Will Nokia's Pain Be Microsoft's Gain?

| About: Microsoft Corporation (MSFT)

Microsoft's (NASDAQ:MSFT) soon to be acquired Nokia (NYSE:NOK) handset division embarked on a decisive and risky strategy in 2011 when Stephen Elop took over the world's largest cell phone company and embarked on the conversion from is Symbian operating system to Windows phone. Elop could just as easily have switched to Android or tried to make a go of it with Nokia's own OS but instead saw the vast Windows ecosystem as the risk he faced as he saw Apple's iPhone gaining market share.

Time will tell whether this was a great decision or a terrible one, but one thing is pretty certain. Apple (NASDAQ:AAPL) was not the threat, Android was. The immediate aftermath was a collapse of Nokia sales and profits.

Nokia's massive loss of market share did not arise at the hands of Apple. It was Android that ate Nokia's lunch and had some Apple for desert.

Fast forward to Q3 2013, however, and Nokia is starting to look like it might emerge a survivor and potentially a winner after all. Despite the carnage in the past 3 years, Nokia has held on to second place in the world phone market in terms of units sold.

Moreover, Nokia's Lumia line of Windows phones is finally getting some respect. Market shares in several European countries are growing and growing very quickly with share figures reaching double digit levels in the United Kingdom, Italy and France.

In fact, Nokia market share trend has had an upward slope in many world markets since the fall of 2012.

Even with this progress, Nokia's smartphone market share pales beside Samsung and Apple on a total world basis although it is reaching a point where it is in the ballpark of comparability to Huawei, Lenovo, LG, ZTE, Sony, Coolpad and HTC, all serious contenders in Asian markets..

The challenge for Nokia, soon to be Microsoft, is to grow the installed base to a level where it can attract developers, something larger BlackBerry failed to do.

Nokia's choice of Windows OS made this task somewhat less daunting since the Windows phone OS shares application compatibility with many Windows 8 applications and Microsoft is moving aggressively to build one integrated user interface across all devices with an applications library able to run on all form factors. With over 1 billion Windows users worldwide, the success of this strategic thrust may bring the applications library for Lumia phones to a competitive level and make the developers' more interested in writing programs for the entire Windows platform. It is early days and too soon to tell if this will pan out, but it would be an error to discount the powerful Windows ecosystem.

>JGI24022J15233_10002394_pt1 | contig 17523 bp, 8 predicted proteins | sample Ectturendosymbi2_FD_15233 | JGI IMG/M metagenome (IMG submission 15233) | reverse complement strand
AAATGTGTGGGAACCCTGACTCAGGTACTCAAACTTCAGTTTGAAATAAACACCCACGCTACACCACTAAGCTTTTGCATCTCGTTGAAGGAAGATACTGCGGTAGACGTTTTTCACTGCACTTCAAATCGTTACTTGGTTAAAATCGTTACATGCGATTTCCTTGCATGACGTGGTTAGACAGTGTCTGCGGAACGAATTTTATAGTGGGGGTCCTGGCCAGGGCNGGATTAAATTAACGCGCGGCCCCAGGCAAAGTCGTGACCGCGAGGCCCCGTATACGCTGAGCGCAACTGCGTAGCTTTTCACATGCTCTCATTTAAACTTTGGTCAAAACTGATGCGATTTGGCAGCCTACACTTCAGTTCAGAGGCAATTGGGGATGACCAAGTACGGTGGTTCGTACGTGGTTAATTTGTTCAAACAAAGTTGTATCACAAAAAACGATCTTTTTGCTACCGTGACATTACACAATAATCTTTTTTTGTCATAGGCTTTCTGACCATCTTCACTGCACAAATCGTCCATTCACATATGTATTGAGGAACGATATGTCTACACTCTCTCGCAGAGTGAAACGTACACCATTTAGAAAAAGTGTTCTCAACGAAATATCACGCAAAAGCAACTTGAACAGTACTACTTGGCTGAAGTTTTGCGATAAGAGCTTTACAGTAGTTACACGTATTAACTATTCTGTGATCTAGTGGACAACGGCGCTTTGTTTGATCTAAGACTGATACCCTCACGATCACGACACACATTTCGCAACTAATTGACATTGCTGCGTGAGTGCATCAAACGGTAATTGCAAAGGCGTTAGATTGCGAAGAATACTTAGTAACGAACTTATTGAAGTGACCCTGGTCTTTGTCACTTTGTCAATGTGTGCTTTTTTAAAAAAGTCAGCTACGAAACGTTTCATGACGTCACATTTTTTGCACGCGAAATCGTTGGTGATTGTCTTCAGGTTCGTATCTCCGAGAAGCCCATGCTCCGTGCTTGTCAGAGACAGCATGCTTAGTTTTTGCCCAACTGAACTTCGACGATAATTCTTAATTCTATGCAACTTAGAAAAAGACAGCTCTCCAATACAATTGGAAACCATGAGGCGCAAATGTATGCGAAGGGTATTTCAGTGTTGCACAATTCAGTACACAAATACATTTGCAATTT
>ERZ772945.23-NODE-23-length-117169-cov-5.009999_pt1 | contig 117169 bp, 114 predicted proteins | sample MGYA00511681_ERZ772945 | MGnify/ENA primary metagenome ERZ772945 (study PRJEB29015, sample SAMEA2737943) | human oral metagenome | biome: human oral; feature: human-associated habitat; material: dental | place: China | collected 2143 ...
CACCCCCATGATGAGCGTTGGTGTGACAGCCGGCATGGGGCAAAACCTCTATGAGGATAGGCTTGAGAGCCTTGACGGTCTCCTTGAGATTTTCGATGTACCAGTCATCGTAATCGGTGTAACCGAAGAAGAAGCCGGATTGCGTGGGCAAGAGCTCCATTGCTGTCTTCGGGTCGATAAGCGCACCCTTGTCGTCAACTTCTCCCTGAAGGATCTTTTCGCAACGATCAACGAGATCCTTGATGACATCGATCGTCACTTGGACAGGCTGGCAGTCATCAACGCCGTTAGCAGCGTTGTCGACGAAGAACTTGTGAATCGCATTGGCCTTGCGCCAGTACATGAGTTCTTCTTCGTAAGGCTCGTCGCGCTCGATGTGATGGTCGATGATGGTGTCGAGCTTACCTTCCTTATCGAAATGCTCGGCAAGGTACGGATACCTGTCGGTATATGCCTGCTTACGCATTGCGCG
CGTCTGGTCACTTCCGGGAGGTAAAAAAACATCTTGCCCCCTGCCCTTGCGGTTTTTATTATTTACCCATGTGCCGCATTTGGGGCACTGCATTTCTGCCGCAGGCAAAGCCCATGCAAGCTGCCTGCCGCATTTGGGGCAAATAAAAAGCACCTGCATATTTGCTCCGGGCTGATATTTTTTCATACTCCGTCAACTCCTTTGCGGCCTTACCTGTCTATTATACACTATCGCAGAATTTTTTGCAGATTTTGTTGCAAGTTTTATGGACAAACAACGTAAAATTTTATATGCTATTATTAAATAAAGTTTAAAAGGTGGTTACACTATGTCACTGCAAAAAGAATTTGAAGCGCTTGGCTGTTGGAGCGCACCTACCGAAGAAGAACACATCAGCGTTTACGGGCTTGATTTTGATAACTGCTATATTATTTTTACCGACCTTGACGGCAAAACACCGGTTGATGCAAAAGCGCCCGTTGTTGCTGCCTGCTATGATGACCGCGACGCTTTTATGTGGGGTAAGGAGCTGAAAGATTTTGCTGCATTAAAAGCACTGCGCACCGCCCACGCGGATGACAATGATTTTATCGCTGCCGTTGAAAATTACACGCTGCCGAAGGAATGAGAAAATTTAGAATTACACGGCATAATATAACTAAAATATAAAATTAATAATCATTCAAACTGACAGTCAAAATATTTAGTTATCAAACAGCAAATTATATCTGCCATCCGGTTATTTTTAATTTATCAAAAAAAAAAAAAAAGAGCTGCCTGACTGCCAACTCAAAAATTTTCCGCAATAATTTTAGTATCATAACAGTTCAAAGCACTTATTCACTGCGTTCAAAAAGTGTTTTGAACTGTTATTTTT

Despite the slow and painful start, it is becoming clear that Lumia phones are gaining market acceptance and finally more than replacing lost Symbian OS phone sales.

Part of the Nokia strategy, like Android and differentiated from Apple, is to provide highly featured smartphones at prices lower income users can afford. Both Windows and Android OS phones have average selling prices at half the level of Apple's iOS based iPhones. That pricing strategy is key to expanding market share in fast growing markets in India, Asia, Africa and Latin America.

Efforts to expand the Windows OS applications reach is having some success. By August 2013, fully 64% of the top iOS applications were available from the Windows store.

In addition, integration of Windows phone into the traditional Windows ecosystem is well underway with a high degree of functionality provided for Office 365, SkyDrive, Skype and Outlook.

Nokia's pace of product introduction has not abated. The recent launches of two larger screen sized "Phablets" and a Windows RT based tablet followed a number of innovative phones including the Lumia 1020 with its 41 Megapixel camera built in, heralded by some as one of the best camera phones ever.

I was and am a long time BlackBerry user and still use my BB7 BlackBerry Bold, which in my view is one the best devices available albeit dated and with a limited application library. It certainly meets my needs and while I have purchased Samsung S3 and S4, and BlackBerry Q10 and Z10 phones to try out, and found them to be excellent I still find my old Bold more suited to my needs.

I also bought a Huawei Windows phone to give it a try. I was blown away by its ease of use, integration into Windows and the practicality and simplicity of the Windows phone interface. I simply logged on to the phone with my Windows account and immediately my files and photos in SkyDrive and my email and phone contacts in Outlook were loaded and available. No fuss, no muss. I tried opening and editing Word documents and Excel spreadsheets and found this task very simple and straightforward, and I found viewing Powerpoint presentations on the Windows phone an exceptionally good experience.

I am starting to see more Lumia's "in the wild" in Canada, and they are now appearing more often in carriers advertisements.

It is way too early to know whether Lumia's phones will ever pose a serious threat to Android or iOS but I am betting they will gain more share. The designs are gorgeous, the Windows phone OS is simple and functional, the applications library is rich and growing and the integration into the overall Windows environment just cannot be ignored.

In summary, I think Nokia's pain may turn out to be Microsoft's gain.

I am long Microsoft through call options.

Disclosure: I am long MSFT. I wrote this article myself, and it expresses my own opinions. I am not receiving compensation for it (other than from Seeking Alpha). I have no business relationship with any company whose stock is mentioned in this article.

Additional disclosure: I have option straddles on both MSFT and AAPL